While the Y cube is an exemplary construction project, in order to cater, more tastes and slightly higher budgets of say GBP 80 -100 K [ still way below minimum price of a national house builder], the government could reboot the YTS scheme, to counter to the drop in apprenticeships and rise in youth unemployment post 2007 crisis.
The construction sector is a key sector for the UK economy and comprises a wide range of
products, services and technologies. These are likely to vary in terms of the economic
value they generate, reflecting differences in their use of particular factors of productions
(raw materials, physical capital, intangible investment, skilled and non-skilled labour and

knowledge) and the value which they generate from them

A 2014 Lyons Housing Review for the Labour Party claimed that we need to build 243,000 new homes a year.

City Hall’s website, details the locations of land owned by the Mayor of London, Government departments, London boroughs, Transport for London and the NHS. There are sites across every London borough, ranging from tiny parcels of land capable of sustaining the construction of a small number of homes to larger sites,

Which could accommodate hundreds of new homes for Londoners.

Modern factory-assembled units, which can be customised to match the appearance of surrounding areas, cost half as much to build compared with standard techniques yet match and often exceed building standards and safety regulations.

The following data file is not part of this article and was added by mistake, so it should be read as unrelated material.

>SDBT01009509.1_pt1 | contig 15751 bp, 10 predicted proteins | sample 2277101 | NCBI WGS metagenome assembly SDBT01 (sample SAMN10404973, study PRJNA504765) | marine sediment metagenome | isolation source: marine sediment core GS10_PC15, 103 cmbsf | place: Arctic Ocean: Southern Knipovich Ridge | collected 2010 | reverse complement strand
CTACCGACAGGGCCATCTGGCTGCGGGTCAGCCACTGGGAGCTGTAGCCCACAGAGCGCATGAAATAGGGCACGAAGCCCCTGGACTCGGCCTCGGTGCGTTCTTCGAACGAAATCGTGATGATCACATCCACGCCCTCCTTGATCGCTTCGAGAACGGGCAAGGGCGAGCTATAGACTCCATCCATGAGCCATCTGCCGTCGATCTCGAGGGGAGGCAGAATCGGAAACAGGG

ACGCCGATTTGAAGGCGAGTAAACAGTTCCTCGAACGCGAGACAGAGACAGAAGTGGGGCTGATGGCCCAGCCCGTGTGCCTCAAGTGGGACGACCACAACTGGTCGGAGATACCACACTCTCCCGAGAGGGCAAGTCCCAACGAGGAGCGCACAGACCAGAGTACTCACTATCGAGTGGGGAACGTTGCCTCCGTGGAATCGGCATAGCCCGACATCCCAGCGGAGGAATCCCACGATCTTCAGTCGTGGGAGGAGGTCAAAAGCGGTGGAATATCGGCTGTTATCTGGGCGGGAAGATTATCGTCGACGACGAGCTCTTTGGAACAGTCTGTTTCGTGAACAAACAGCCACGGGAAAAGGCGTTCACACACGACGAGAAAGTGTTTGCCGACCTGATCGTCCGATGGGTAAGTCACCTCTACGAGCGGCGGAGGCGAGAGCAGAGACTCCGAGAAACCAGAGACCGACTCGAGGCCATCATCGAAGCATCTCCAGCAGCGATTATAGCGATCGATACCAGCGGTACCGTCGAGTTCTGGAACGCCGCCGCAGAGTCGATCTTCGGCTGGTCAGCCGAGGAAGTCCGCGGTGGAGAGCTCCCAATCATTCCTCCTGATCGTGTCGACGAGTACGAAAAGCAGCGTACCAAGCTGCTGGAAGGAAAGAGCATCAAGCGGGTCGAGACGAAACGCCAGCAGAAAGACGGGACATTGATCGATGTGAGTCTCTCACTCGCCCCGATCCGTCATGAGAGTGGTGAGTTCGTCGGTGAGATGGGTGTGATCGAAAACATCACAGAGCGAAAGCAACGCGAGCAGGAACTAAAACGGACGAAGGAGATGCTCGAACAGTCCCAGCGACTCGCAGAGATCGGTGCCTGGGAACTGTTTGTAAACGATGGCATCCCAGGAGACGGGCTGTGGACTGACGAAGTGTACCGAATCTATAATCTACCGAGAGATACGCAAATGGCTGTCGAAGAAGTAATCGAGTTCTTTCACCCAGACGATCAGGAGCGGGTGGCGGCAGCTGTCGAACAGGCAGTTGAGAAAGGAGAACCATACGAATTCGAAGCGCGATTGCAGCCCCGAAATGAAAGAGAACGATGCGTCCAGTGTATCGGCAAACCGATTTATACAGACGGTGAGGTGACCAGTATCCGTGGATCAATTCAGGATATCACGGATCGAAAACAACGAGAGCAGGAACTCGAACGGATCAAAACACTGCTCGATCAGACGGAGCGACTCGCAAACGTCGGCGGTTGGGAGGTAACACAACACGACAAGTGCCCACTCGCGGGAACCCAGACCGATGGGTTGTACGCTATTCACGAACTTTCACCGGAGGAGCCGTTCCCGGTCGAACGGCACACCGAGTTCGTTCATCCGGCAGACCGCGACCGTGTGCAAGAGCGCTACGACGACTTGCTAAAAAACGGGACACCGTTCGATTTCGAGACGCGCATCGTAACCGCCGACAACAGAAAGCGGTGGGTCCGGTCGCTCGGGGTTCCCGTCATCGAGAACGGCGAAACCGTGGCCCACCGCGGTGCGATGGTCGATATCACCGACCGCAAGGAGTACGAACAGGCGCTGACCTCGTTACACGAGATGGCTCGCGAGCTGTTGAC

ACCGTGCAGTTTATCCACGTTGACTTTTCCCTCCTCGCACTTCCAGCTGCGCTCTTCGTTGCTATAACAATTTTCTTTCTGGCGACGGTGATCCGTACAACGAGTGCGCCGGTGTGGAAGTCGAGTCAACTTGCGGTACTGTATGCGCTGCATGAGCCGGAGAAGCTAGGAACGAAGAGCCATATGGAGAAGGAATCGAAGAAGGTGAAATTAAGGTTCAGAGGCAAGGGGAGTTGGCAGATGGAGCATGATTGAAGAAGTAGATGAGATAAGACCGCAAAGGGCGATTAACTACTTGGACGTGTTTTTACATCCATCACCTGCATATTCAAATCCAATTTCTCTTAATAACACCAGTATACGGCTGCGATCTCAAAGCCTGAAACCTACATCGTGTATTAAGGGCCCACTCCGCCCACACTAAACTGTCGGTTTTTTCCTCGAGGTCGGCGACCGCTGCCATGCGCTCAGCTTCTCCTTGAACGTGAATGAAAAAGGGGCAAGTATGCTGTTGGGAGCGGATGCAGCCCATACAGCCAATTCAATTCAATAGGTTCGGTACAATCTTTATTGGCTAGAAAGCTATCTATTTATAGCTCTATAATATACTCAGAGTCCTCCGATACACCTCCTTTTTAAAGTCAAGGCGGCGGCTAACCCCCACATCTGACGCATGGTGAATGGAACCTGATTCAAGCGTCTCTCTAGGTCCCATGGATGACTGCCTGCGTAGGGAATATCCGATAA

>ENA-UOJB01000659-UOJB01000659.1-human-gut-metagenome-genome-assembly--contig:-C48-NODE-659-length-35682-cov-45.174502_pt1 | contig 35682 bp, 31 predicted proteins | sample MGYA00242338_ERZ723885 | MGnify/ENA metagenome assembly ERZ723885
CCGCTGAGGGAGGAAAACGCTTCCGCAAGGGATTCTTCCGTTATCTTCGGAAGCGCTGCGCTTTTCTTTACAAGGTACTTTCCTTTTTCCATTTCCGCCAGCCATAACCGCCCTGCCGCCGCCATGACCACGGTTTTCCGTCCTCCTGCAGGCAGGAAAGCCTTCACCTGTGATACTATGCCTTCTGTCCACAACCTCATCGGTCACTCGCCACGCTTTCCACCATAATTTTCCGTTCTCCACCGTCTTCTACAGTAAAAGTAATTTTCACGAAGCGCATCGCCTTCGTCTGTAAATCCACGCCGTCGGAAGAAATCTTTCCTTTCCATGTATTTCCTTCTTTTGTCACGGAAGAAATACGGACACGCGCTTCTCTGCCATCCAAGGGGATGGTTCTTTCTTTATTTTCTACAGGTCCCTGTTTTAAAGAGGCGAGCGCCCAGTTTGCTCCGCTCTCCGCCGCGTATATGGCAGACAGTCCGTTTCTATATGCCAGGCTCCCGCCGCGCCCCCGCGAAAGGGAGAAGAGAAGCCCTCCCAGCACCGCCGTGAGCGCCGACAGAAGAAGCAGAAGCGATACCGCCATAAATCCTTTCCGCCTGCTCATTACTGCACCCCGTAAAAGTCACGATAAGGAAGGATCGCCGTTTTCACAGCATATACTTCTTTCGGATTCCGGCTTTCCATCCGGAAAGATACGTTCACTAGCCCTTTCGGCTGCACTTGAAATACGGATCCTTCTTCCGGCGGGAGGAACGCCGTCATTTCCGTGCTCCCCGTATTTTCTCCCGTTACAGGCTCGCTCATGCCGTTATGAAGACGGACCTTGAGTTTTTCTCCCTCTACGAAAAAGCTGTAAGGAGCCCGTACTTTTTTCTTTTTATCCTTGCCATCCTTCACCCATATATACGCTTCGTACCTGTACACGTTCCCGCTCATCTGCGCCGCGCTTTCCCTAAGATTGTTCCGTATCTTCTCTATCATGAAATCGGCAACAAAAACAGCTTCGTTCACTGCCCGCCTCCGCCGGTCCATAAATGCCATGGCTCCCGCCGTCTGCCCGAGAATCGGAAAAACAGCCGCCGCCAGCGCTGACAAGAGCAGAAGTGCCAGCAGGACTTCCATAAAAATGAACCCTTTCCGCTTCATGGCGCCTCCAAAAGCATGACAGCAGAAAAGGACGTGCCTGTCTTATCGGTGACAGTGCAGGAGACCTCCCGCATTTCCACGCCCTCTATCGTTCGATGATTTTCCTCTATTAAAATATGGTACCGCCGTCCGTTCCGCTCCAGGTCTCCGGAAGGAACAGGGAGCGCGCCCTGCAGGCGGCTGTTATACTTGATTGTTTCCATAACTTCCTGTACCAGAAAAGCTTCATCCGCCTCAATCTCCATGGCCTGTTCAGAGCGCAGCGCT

Although this type of housing has been around for decades, it has evolved dramatically since the era of the post-war ‘prefabricated’ homes, especially in recent years. Today’s designs are of exceptional quality, highly sustainable and meet or exceed the same rigorous standards as traditional housing. The design is flexible and can be altered complement any
housing style – from modern contemporary to classic traditional designs. Energy costs for
occupiers are typically very low, potentially saving several hundreds of pounds on energy

So why are the big national house builders not building then if they have been around for so long ? pure and simple their own profit margins ,point a greater angle due north.

Legal & General

One of the UK biggest insurance companies has invested around £50million in a factory which builds ‘flat pack’ houses, it has emerged [25/02/16].

FTSE 100 insurance giant Legal & General has hatched plans to build a giant factory near Leeds, which it hopes will churn out 3,000 pre-fabricated homes a year.

Automated Factory 

It has already bought a 500,000 square feet warehouse in Sherburn, just outside Leeds.
This is believed to be the biggest commercial property available to rent in the UK.

The ‘prefab’ homes will be completely built in an automated factory – including white goods and interiors - before being driven to their destination on the back of lorries.
The houses will be targeted at those on low to medium incomes and will cost in the ‘low hundreds of thousands’ of pounds’.

But it is also convinced there are big profits from stepping into the breach.

Already owns 57 per cent of Scottish housebuilder Cala, and it recently announced it was investing in 3,000 homes in the private rental sector with a Dutch pension fund.

Earlier this month it announced plans to build 1,000 houses in Crowthorne, Bracknell.

Europe Second World War

Prefab homes are far more common in continental Europe and Scandinavia.
Hundreds of thousands of them were built in the UK as an emergency measure introduced by Winston Churchill to address a major shortage after the Second World War.
They were only designed to last ten years but a number still survive

A new report by Andrew Boff, ‘Pop-up Housing: A London Solution’, shows that modern pop-up homes, which are often indistinguishable from standard homes, can take just a third of the time to construct and are already providing housing solutions in Amsterdam and across other parts of the UK.


Further Reading